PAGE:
Most of us have some small difference in leg length, but researchers found that people with leg length differences of 2 centimeters or greater were at increased odds of knee osteoarthritis. The knee of the shorter leg is most prone toward developing knee arthritis, according to some studies, but other research shows either leg can be impacted. Having a leg length discrepancy also increases the risk of back pain as well.
Ideally, you want to find out if you have a leg length discrepancy early in life, during childhood, before you place years of uneven pressure on your knees. Sometimes, length discrepancies are picked up early, yet many adults have a significant discrepancy in leg length and don’t know it. In some cases, a leg length discrepancy can develop during adulthood as well. When you have legs of unequal length, it alters your biomechanics in a way that places greater stress on your knee joints. There’s also a slightly higher risk of developing arthritis of the hips with a significant leg length discrepancy as well. What’s surprising is how common this is. According to Podiatry Today, differences in leg length affect between 60 and 90% of the population and are the third leading cause of running injuries.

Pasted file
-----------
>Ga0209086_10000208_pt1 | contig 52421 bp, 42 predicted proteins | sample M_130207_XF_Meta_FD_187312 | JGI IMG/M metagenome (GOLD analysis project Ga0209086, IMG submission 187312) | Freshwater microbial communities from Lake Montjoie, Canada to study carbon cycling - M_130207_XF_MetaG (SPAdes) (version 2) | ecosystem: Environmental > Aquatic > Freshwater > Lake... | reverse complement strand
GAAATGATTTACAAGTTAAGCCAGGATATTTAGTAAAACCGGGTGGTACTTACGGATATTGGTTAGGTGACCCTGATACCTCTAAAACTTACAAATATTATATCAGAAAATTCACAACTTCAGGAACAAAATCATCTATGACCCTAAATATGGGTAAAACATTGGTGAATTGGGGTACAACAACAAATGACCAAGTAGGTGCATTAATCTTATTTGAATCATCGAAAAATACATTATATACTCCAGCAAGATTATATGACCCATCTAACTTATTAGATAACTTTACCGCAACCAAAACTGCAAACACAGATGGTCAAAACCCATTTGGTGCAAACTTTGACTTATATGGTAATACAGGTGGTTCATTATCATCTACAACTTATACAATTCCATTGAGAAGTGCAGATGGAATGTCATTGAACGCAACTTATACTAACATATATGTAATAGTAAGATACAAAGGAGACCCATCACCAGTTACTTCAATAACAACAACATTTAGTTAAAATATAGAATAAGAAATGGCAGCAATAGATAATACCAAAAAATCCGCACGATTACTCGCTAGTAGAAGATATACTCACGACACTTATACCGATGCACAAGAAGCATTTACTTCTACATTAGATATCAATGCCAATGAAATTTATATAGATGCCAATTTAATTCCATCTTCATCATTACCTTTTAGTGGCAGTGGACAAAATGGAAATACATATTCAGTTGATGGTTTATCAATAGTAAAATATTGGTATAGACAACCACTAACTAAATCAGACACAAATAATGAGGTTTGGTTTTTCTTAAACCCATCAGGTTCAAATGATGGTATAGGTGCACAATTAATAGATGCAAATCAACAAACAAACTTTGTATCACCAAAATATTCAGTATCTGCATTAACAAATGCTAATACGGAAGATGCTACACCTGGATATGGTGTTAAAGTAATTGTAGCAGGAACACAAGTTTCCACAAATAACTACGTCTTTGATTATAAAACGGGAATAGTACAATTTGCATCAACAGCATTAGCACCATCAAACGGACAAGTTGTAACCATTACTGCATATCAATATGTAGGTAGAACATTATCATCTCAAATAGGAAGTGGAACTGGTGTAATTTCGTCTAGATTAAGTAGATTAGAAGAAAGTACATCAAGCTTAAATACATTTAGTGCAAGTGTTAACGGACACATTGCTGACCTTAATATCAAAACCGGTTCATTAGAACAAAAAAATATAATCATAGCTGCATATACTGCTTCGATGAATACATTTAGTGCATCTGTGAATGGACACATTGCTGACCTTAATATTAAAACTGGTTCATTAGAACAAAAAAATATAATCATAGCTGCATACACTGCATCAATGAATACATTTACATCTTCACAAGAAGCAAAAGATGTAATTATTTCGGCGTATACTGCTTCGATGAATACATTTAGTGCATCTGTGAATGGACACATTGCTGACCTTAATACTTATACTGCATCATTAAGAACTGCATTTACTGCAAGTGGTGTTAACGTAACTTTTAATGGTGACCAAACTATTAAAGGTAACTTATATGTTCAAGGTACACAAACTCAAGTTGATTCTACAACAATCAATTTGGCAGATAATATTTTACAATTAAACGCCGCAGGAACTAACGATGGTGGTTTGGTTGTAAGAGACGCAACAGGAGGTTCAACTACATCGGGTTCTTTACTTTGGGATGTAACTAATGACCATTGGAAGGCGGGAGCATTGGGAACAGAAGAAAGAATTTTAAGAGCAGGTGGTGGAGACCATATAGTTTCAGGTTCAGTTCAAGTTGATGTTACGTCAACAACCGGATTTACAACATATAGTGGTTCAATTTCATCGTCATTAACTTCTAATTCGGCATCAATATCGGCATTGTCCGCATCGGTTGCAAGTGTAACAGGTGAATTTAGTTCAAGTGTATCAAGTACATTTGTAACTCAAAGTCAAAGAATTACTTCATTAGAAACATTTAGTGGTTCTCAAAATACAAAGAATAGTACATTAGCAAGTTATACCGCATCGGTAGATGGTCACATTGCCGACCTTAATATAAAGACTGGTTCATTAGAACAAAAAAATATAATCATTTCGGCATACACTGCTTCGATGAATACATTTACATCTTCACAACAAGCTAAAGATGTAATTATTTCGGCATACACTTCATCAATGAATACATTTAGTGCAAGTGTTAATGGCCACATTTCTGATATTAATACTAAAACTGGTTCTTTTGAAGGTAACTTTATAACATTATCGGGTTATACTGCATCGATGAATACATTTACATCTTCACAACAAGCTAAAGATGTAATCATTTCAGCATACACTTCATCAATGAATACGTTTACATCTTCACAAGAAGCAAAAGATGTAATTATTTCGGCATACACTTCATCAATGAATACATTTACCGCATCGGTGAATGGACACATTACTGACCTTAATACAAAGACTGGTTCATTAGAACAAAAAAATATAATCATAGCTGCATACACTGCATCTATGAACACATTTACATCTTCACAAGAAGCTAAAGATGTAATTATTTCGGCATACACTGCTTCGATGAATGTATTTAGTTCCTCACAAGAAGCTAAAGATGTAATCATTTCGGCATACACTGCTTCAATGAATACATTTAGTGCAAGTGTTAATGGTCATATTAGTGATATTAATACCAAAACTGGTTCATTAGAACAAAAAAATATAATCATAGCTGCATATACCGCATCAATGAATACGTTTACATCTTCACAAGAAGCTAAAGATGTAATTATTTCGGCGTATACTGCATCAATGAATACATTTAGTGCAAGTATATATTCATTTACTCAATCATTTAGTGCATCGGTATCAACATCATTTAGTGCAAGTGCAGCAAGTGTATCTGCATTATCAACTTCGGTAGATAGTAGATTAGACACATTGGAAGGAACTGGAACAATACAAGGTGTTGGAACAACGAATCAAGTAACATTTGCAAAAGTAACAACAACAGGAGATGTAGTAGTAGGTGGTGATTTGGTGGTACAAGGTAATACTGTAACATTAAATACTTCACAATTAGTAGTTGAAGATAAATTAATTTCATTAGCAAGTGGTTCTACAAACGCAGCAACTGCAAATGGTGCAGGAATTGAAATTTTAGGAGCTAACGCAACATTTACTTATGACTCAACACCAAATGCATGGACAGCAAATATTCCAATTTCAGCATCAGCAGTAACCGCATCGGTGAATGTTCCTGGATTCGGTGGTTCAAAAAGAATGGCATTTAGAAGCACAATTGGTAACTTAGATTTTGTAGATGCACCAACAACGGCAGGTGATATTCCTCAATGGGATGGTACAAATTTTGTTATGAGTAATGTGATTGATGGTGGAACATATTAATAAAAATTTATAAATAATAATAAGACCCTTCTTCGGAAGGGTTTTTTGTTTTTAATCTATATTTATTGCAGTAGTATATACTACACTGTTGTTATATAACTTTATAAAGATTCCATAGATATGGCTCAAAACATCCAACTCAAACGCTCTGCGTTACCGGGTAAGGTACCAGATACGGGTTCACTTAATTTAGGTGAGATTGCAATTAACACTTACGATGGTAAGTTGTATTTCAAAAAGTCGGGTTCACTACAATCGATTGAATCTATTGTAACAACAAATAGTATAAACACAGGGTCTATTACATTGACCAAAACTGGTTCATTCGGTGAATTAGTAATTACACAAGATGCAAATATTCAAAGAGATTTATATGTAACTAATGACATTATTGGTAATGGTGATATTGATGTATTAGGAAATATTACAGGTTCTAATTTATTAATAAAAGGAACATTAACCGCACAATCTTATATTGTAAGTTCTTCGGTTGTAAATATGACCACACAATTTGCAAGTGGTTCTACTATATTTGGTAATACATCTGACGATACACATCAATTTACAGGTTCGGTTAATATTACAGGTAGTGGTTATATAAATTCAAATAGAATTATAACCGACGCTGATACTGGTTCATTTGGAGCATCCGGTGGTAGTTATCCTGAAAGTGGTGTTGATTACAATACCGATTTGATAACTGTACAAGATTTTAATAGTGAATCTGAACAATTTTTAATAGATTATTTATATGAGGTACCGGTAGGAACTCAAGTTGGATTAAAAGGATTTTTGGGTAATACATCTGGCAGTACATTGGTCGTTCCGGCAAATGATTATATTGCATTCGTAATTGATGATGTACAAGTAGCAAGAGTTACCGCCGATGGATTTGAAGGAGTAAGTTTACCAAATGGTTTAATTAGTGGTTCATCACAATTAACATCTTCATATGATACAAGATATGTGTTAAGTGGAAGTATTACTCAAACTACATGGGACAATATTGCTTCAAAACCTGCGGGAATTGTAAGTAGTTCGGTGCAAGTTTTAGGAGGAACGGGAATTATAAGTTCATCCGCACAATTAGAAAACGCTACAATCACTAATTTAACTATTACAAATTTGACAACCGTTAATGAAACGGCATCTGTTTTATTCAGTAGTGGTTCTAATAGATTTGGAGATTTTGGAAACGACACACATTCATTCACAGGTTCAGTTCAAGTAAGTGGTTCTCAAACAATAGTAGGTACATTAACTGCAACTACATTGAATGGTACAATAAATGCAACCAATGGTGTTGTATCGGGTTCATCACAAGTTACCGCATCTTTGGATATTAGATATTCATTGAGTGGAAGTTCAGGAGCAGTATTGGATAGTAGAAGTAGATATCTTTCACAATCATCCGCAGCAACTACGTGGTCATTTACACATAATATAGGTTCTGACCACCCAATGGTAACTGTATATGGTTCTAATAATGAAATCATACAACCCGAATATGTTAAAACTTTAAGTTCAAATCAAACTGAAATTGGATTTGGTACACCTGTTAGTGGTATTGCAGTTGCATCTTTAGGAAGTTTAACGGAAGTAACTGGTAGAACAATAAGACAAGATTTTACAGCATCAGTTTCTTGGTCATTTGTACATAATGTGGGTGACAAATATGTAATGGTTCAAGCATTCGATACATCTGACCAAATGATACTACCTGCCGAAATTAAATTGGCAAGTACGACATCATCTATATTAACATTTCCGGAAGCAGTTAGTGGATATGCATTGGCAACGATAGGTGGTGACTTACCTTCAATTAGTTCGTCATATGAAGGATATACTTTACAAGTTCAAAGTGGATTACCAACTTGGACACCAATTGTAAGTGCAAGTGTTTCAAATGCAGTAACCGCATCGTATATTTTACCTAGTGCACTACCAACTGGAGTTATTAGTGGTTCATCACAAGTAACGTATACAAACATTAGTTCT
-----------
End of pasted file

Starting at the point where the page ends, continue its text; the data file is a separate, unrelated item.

What If You Have a Leg Length Discrepancy?
Ideally, you want to know that you have one as early as possible. Wearing an orthotic inside your shoe to even out the discrepancy helps correct the faulty biomechanics and take stress off the knees. You typically wear the orthotic, or a shoe lift, on the side where the leg is shorter. However, it’s not clear whether wearing an orthotic consistently lowers the risk of knee arthritis, although it makes sense that it would. However, wearing an orthotic may also lower your odds of developing back pain as well.
Other Ways to Lower Your Risk of Knee Arthritis
Leg length discrepancy is only one risk factor for knee arthritis. As mentioned, don’t let your weight climb as it places additional stress on your knees. Exercise is beneficial too. Strengthening the muscles that support your knee joint, including your quadriceps, may help prevent symptoms of knee osteoarthritis. Studies show quad strengthening improves pain and function in people who already have knee arthritis as well. In fact, a study published in the journal Osteoarthritis and Cartilage found that quadriceps weakness predicted narrowing of the joint space in the knees over a 30-month period.
The Bottom Line
Being overweight or obese or having a strong family history of osteoarthritis places your knees at higher risk of degenerative changes, but so does having a significant leg length discrepancy. If you’re experiencing knee pain, check with a sports physician and see if you have a significant difference in length between your two legs. Also, keep in mind that overly tight hamstring can create a slight leg length discrepancy that isn’t due to differences in the length of the bones. A sports physician can tell you whether that’s a contributor as well.
WebMD.com. “Having Shorter Leg Ups Arthritis Risk”
Acta Ortop Bras. 2012; 20(3): 174–179.
Practical Pain Management. “Knee Osteoarthritis Impacted By Quadricep Strength”
Osteoarthritis and Cartilage. Volume 18, Issue 6, June 2010, Pages 769-775.
Podiatry Today. “Detecting and Treating Leg Length Discrepancies”